Most of us will never have the opportunity to see a panda in real life. One of the world’s most endangered animals, there are very few of these animals kept in captivity around the world. The entire wild population and bulk of captive pandas live in and around Chengdu, in the Sichuan province of China. It’s the reason why the Giant Panda Breeding Research Base is one of Chengdu’s most popular attractions – a chance to see China’s cute and cuddly icon up close!
I’d be lying if I said that our visit to the Breeding Centre wasn’t one of my most anticipated stops on our China trip! We aren’t always big fans of zoos, and are very conscious of any place we visit that deals with wild animals – so many institutions that exist do more harm than good, often exploiting the animals that they keep. This isn’t the case with the Giant Panda Breeding Research Base. Originally founded in 1987, the centre rescued injured pandas from the wild and rehabilitated them. It had just 6 pandas when it began operating. Today, there are more than 120 pandas at the base and they have successfully bred and reintroduced hundreds more into the wild.
We set off for the Research Base nice and early, as the pandas are most active during their early morning feeding. Just a 15 minute drive outside of Chengdu, we arrived just after 8AM and followed our guide through the exhibits. No words can describe the joy when we saw our first panda – a sub-adult, under two years old, chomping (loudly!) on bamboo without a care in the world! You can’t help but smile at these beautiful bears! Much smaller than we were expecting, they looked so content in their exhibits – full of dense lush vegetation to give them privacy – chowing down on piles and piles of bamboo.
The absolute highlight at the Research Base was the juvenile enclosure – this had a number of baby pandas around 6 months of age. There is possibly nothing cuter in the world than a baby panda. Those viral videos you see on Facebook of pandas doing silly things, falling out of trees and just being clumsy – they’re actually like this in real life. In the half hour we stood by the enclosure, completely in awe of these gorgeous creatures, they attempted to climb trees that were beyond their abilities, fall out, push each other off platforms and fall asleep in the most awkward positions. It was unbelievably cute – we felt very lucky to be able to watch them so closely!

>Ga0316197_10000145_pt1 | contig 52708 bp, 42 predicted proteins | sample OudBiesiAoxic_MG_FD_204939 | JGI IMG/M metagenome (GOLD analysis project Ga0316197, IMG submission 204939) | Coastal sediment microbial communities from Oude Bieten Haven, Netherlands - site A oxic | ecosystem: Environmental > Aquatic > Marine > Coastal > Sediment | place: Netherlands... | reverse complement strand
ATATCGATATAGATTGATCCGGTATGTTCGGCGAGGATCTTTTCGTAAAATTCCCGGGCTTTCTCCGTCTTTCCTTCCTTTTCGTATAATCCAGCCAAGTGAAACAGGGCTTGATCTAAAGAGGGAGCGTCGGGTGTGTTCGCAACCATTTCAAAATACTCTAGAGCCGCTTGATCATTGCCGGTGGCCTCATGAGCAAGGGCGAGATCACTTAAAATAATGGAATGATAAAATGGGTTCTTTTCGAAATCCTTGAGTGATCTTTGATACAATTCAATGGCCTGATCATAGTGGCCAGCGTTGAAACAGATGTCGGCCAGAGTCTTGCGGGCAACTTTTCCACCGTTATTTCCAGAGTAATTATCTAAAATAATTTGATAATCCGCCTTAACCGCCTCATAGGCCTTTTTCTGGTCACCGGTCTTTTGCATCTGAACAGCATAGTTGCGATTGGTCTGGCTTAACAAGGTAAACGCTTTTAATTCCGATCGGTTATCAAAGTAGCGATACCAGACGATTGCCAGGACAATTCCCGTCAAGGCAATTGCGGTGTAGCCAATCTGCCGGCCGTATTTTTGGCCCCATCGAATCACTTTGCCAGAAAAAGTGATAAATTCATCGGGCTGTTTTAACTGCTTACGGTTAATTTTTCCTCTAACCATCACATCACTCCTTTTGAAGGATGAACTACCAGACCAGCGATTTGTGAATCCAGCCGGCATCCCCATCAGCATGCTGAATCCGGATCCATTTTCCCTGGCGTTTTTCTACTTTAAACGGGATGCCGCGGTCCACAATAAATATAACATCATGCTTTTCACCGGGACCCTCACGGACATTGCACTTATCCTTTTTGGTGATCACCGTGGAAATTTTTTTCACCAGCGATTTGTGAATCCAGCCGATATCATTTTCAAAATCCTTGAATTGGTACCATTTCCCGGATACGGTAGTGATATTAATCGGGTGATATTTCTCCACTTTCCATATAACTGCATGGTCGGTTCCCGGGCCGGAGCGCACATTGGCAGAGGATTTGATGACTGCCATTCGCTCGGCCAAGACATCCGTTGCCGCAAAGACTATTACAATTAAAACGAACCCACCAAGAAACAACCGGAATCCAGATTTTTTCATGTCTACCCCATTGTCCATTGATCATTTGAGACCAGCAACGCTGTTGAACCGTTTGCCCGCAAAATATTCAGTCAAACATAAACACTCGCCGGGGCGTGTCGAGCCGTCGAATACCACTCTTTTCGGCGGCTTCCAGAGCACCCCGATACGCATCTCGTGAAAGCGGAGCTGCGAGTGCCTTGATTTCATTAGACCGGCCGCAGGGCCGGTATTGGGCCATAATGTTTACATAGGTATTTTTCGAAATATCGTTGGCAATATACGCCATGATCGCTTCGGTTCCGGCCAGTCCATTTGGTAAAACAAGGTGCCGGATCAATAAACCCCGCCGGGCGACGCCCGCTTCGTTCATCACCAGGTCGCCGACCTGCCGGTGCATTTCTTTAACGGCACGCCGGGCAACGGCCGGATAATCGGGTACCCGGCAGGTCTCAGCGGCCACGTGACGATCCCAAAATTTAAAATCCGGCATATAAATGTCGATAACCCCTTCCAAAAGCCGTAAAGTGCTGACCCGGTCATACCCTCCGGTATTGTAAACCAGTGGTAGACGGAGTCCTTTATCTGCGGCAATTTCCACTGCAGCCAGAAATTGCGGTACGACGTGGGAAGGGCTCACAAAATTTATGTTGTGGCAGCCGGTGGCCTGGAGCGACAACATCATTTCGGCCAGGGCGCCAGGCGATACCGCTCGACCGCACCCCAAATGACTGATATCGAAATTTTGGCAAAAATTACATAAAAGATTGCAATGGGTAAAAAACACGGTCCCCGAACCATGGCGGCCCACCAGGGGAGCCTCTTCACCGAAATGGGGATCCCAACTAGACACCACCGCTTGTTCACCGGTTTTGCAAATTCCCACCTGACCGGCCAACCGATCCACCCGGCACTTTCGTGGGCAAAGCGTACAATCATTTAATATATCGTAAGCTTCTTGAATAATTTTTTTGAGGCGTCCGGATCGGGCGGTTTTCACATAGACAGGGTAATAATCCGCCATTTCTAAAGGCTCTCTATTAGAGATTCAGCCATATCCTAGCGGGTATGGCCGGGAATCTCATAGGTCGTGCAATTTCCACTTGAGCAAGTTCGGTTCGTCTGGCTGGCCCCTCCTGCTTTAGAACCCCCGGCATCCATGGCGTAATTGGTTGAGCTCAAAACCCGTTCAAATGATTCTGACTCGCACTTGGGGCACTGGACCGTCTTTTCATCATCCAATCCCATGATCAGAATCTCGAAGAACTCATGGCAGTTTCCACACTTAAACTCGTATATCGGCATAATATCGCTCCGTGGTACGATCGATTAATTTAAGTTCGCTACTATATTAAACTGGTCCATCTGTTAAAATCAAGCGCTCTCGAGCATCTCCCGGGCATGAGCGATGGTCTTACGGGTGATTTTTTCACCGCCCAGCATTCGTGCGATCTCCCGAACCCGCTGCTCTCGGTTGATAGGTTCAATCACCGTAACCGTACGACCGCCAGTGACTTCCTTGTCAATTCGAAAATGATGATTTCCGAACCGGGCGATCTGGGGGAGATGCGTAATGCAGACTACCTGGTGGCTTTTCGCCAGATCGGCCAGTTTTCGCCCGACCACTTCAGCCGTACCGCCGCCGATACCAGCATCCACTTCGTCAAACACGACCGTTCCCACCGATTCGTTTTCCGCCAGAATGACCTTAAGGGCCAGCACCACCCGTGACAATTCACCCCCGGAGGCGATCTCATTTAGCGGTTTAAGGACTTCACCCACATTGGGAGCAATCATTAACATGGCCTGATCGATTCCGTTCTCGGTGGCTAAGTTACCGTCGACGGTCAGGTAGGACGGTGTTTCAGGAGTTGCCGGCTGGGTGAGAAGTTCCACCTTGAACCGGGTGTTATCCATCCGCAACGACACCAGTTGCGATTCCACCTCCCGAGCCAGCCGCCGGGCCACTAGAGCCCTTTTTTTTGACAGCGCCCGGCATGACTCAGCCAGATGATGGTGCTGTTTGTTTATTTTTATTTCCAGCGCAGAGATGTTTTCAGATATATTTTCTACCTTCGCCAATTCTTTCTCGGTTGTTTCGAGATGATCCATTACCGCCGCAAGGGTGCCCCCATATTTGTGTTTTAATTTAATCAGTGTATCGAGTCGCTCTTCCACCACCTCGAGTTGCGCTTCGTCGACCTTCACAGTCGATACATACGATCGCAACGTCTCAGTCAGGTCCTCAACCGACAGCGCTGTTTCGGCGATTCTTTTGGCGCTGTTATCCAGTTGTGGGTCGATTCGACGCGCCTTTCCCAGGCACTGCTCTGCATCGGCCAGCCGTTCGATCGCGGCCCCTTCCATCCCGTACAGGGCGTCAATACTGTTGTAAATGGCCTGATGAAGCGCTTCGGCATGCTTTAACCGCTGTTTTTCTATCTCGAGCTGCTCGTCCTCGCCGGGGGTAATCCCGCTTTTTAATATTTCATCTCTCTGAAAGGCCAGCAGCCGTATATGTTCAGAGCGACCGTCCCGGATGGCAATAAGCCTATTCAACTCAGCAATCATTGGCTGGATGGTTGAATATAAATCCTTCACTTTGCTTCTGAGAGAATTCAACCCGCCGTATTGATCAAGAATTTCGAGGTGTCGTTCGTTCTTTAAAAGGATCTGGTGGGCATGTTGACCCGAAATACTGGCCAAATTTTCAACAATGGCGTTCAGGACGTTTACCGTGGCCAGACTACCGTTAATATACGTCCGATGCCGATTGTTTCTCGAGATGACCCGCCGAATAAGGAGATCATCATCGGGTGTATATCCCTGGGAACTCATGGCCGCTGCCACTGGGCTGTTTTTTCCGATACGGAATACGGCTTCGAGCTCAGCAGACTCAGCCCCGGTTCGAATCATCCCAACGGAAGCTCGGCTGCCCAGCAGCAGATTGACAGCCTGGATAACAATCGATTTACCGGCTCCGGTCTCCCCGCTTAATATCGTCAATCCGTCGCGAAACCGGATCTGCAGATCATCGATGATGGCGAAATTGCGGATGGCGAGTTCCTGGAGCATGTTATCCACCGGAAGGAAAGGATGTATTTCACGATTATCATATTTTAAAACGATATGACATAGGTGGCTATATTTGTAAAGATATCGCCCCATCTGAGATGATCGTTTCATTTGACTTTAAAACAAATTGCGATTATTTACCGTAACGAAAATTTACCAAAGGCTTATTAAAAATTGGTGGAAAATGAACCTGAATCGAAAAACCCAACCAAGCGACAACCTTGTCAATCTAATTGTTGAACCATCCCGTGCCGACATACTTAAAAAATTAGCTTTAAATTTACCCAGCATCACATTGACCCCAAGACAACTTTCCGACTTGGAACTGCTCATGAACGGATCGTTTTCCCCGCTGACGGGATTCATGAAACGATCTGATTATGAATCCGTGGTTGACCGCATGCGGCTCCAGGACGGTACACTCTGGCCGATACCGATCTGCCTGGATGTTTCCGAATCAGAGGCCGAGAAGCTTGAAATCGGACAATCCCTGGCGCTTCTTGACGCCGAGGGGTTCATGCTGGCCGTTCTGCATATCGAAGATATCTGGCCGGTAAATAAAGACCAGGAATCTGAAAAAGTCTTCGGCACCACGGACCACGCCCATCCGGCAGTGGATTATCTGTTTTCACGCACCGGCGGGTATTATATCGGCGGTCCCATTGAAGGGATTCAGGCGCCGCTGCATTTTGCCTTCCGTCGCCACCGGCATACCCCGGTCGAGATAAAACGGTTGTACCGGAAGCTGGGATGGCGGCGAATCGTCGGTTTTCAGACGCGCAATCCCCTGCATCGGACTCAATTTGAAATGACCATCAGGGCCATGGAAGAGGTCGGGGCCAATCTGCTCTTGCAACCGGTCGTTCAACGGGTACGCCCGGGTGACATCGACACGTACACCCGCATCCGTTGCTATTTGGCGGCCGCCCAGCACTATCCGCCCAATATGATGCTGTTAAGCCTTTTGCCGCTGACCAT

The Research Base was starting to get busy around 11AM, when our walking tour came to a finish. We highly recommend visiting first thing in the morning, before it gets busy. We took a tour offered by our hostel, which was essentially a drop off and pick up and a guide that walked us through the enclosures. We did this for ease – not wanting to worry about buses or taxis, but on the day we did feel quite rushed – and easily could have stayed for hours more at every enclosure watching all the pandas. A tour is not worth it, as any taxi driver knows the centre and public buses are also available. Make a trip out yourself, and spend as long as you like watching China’s cute and cuddly icon – the Giant Panda – up close!
- How do I get to the Giant Panda Breeding Research Base?
As mentioned above, a tour is not necessary and will rush your experience too much. You can take a taxi to the centre, or any of the public buses that are listed in the Lonely Planet China guide.